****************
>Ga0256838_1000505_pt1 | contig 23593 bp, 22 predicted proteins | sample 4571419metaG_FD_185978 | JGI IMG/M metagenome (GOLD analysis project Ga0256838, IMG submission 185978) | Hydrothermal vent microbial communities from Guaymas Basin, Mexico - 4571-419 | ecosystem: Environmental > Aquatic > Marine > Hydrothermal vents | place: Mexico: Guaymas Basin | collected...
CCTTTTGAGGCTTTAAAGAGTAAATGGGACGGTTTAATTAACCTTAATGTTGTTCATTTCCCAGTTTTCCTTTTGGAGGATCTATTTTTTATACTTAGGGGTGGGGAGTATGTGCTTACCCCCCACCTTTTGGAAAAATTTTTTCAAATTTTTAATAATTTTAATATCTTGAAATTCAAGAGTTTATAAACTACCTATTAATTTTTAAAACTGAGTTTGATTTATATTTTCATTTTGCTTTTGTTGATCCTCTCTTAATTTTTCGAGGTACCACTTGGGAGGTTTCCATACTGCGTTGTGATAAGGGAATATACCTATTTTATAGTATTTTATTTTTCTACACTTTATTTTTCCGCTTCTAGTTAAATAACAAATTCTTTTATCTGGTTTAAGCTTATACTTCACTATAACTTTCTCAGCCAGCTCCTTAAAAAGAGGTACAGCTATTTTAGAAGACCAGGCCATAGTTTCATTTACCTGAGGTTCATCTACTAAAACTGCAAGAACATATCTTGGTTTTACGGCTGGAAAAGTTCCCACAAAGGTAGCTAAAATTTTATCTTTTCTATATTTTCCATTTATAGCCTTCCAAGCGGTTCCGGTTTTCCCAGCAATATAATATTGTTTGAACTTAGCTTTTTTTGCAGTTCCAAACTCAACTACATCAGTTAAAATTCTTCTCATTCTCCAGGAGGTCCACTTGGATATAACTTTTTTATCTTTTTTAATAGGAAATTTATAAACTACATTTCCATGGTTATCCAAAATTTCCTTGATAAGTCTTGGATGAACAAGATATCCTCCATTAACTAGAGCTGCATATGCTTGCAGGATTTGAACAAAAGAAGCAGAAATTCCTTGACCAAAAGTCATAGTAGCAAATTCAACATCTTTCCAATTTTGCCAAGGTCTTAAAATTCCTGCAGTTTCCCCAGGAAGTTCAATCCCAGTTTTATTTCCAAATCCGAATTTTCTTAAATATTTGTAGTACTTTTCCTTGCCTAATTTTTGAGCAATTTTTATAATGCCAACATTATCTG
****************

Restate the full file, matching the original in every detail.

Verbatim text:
>Ga0256838_1000505_pt1 | contig 23593 bp, 22 predicted proteins | sample 4571419metaG_FD_185978 | JGI IMG/M metagenome (GOLD analysis project Ga0256838, IMG submission 185978) | Hydrothermal vent microbial communities from Guaymas Basin, Mexico - 4571-419 | ecosystem: Environmental > Aquatic > Marine > Hydrothermal vents | place: Mexico: Guaymas Basin | collected...
CCTTTTGAGGCTTTAAAGAGTAAATGGGACGGTTTAATTAACCTTAATGTTGTTCATTTCCCAGTTTTCCTTTTGGAGGATCTATTTTTTATACTTAGGGGTGGGGAGTATGTGCTTACCCCCCACCTTTTGGAAAAATTTTTTCAAATTTTTAATAATTTTAATATCTTGAAATTCAAGAGTTTATAAACTACCTATTAATTTTTAAAACTGAGTTTGATTTATATTTTCATTTTGCTTTTGTTGATCCTCTCTTAATTTTTCGAGGTACCACTTGGGAGGTTTCCATACTGCGTTGTGATAAGGGAATATACCTATTTTATAGTATTTTATTTTTCTACACTTTATTTTTCCGCTTCTAGTTAAATAACAAATTCTTTTATCTGGTTTAAGCTTATACTTCACTATAACTTTCTCAGCCAGCTCCTTAAAAAGAGGTACAGCTATTTTAGAAGACCAGGCCATAGTTTCATTTACCTGAGGTTCATCTACTAAAACTGCAAGAACATATCTTGGTTTTACGGCTGGAAAAGTTCCCACAAAGGTAGCTAAAATTTTATCTTTTCTATATTTTCCATTTATAGCCTTCCAAGCGGTTCCGGTTTTCCCAGCAATATAATATTGTTTGAACTTAGCTTTTTTTGCAGTTCCAAACTCAACTACATCAGTTAAAATTCTTCTCATTCTCCAGGAGGTCCACTTGGATATAACTTTTTTATCTTTTTTAATAGGAAATTTATAAACTACATTTCCATGGTTATCCAAAATTTCCTTGATAAGTCTTGGATGAACAAGATATCCTCCATTAACTAGAGCTGCATATGCTTGCAGGATTTGAACAAAAGAAGCAGAAATTCCTTGACCAAAAGTCATAGTAGCAAATTCAACATCTTTCCAATTTTGCCAAGGTCTTAAAATTCCTGCAGTTTCCCCAGGAAGTTCAATCCCAGTTTTATTTCCAAATCCGAATTTTCTTAAATATTTGTAGTACTTTTCCTTGCCTAATTTTTGAGCAATTTTTATAATGCCAACATTATCTG